"Here's to the corpses floating round in the tank;
And the dead man's teeth in the bottle."

The song turned into a scream of agony. There was the noise of a soul-sickening thud, and something leaped through the cabin door, tumbling Mr. Mipps all over in a heap. The three pistols of the King's men flashed, another scream tore the air, and a tall figure sprang high into the night and disappeared into the sea.

"It's Clegg! It's Syn!" shouted one of the King's men.

"And we've shot that damned little sexton, too!" shouted another, for Mipps lay flat on his face, with his fingers outstretched upon the deck.

Collyer rushed into the cabin, while the men reloaded a pistol in case the head of Doctor Syn should rise from the sea.

"Bring a light!" shouted the captain.

The cabin was small, but larger than might have been expected from the size of the craft. When a lantern had been passed through, it showed a little room whose walls were the sides of the boat. On one side was a heavy little flap table, fixed into the ribs of the boat with rusty iron sockets. Upon this table, flat down on his face, indeed in the very position that Morgan Walters had appeared upon the vestry table, was Doctor Syn.

"My God!" cried the captain. "Look at the face!" The dead face pressed against the table was indeed a face of horror, for driven right through the neck was Clegg's harpoon, and the hideous grin on the Doctor's usually benign old face was entirely abominable to look upon.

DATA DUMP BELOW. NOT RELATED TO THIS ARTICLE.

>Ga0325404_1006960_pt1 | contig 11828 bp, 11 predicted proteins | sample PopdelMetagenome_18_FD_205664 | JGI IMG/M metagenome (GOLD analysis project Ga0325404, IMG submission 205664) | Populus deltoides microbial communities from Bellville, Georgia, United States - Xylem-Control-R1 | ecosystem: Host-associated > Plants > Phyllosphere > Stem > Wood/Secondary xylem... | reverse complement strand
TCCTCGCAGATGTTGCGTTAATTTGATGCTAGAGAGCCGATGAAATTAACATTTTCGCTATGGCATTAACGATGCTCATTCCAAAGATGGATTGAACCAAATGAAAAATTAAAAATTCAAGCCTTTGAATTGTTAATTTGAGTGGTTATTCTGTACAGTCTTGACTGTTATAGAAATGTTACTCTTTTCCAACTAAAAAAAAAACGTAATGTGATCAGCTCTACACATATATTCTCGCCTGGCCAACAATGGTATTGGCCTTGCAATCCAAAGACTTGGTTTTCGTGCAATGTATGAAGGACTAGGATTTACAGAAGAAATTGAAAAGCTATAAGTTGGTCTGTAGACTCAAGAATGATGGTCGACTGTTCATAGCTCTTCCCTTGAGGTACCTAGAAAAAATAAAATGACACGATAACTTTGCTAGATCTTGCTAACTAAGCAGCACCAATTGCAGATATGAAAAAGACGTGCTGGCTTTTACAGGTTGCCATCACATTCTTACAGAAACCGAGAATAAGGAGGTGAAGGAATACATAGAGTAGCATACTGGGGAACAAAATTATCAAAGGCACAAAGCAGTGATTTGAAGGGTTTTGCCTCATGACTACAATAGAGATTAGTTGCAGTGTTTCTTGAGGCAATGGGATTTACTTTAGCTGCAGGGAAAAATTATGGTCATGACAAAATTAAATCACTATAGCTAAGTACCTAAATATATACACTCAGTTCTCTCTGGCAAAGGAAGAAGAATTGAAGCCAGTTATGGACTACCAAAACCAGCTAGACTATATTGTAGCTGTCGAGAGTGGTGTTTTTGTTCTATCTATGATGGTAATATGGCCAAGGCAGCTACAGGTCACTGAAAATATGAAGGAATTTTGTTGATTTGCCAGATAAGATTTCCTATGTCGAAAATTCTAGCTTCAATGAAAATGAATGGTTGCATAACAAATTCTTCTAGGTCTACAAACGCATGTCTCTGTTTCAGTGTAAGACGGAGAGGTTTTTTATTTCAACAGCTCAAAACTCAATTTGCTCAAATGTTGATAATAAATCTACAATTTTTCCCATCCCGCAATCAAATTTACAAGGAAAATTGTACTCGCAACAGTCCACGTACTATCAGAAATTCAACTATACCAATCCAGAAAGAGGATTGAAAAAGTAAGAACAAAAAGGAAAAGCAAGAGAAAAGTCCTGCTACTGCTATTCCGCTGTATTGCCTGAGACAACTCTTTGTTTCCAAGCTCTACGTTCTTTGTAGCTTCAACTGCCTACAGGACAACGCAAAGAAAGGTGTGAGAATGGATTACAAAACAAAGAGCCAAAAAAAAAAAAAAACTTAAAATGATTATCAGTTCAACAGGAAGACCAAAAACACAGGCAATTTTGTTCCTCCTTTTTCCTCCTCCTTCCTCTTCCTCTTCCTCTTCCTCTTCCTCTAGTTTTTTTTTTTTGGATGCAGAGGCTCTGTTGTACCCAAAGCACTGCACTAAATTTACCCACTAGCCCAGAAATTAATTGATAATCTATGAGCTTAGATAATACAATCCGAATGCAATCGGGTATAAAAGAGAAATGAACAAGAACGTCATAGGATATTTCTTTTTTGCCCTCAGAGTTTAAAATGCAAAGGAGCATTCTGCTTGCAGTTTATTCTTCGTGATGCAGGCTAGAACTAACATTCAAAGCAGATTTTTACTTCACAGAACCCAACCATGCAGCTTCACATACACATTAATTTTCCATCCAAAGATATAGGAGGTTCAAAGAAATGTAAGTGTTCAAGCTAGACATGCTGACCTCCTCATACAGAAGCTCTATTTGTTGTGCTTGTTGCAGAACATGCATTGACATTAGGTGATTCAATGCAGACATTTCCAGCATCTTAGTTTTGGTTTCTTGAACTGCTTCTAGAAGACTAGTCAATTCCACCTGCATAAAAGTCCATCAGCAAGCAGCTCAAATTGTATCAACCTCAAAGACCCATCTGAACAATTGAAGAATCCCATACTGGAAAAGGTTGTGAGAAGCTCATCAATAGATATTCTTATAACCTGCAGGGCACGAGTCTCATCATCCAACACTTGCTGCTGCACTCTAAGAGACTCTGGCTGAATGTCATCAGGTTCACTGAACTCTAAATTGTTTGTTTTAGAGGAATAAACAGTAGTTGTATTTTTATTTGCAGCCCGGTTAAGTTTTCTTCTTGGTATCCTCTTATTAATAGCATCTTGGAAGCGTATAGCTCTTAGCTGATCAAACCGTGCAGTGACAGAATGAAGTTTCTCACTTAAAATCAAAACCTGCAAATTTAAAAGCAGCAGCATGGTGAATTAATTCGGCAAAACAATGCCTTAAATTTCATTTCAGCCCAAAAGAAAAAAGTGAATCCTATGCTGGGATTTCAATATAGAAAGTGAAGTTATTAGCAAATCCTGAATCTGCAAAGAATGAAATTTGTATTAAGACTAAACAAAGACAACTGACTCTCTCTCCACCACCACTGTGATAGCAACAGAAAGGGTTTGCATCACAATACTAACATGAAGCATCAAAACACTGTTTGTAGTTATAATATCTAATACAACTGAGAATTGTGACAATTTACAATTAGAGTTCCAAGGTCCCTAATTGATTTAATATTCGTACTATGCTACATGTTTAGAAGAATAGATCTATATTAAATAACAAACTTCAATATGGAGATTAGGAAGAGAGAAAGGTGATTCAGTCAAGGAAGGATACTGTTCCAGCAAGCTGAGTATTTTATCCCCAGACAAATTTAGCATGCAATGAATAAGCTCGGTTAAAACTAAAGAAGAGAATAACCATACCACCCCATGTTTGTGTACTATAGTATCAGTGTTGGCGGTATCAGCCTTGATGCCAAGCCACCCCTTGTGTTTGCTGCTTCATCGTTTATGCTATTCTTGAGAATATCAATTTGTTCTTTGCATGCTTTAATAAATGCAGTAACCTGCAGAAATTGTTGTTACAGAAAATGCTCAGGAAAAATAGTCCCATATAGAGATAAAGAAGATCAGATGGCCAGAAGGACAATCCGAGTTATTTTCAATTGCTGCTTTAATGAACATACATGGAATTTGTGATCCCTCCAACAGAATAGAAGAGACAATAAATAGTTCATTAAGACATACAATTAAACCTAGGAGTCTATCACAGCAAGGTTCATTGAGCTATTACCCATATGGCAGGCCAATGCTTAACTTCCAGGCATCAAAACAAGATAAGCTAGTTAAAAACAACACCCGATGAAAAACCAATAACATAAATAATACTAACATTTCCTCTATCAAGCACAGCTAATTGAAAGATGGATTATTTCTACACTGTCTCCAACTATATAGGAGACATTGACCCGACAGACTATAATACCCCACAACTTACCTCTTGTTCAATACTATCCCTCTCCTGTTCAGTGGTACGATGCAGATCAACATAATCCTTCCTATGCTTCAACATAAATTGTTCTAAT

"It's Doctor Syn! It's Clegg!" ejaculated the three seamen who had entered the cabin. "Then, in God's name, what did we shoot out there?"

"The mulatto," said the captain. "He has been here before us."

"Then we shot the mulatto, sir!" exclaimed one of the men.

"You shot the sexton," cut in the captain, "but for the mulatto—well, it's my honest opinion that—but there, that sort of thing is beyond a sailor. Here you!" he addressed one of the sailors, "just get a piece of sailcloth from the deck and we'll stitch this body up, and you two help me get this damned harpoon from his neck. There's a ballast shot in our boat that'll do for his feet, for I'm not going to take this body ashore. It might cause a fresh outcry among the people. Besides, now that old Clegg's log is entered, I've no desire to hang his body in chains. It's a barbarous custom. If ever a man deserved to be buried at sea, Clegg did, for rascal though he was, he was a wonderful seaman, so a seaman's grave he shall have, or I'm no sailor."

Suddenly a cry arose from the man who had gone from the cabin in search of the sailcloth.

"What is it?" called the captain.

"My God!" cried the sailor, dashing back into the cabin, "the sexton! the sexton!"

"What of him?" demanded the captain.

"He's not dead! He's not dead!" yelled the man.

"All right! all right!" said the captain. "Will he live to hang?"

"But he ain't there at all, sir!" shouted the sailor.

"Not there?" cried the captain.

"No, sir, he's gone, and there's no signs of him anywheres."

So they had not even shot the sexton, for as soon as the captain came out of the cabin door he saw that the body had gone, true enough. Mipps, indeed, who had not been touched by the three bullets, had bided an opportunity and let himself quietly over the side away from the cutter, and struck out through the water with a stronger and quicker stroke than any one would credit such an ancient man to possess.

They searched for him to no avail, and they searched for the mulatto's body to no avail, and the horrible corpse of Doctor Syn was buried that night at sea by the captain's orders, sewn up in a sail with a shot at his feet, so his song came back to him for an epitaph:

"A pound of gunshot was tied to his feet;
And a ragged bit of sail was his winding sheet."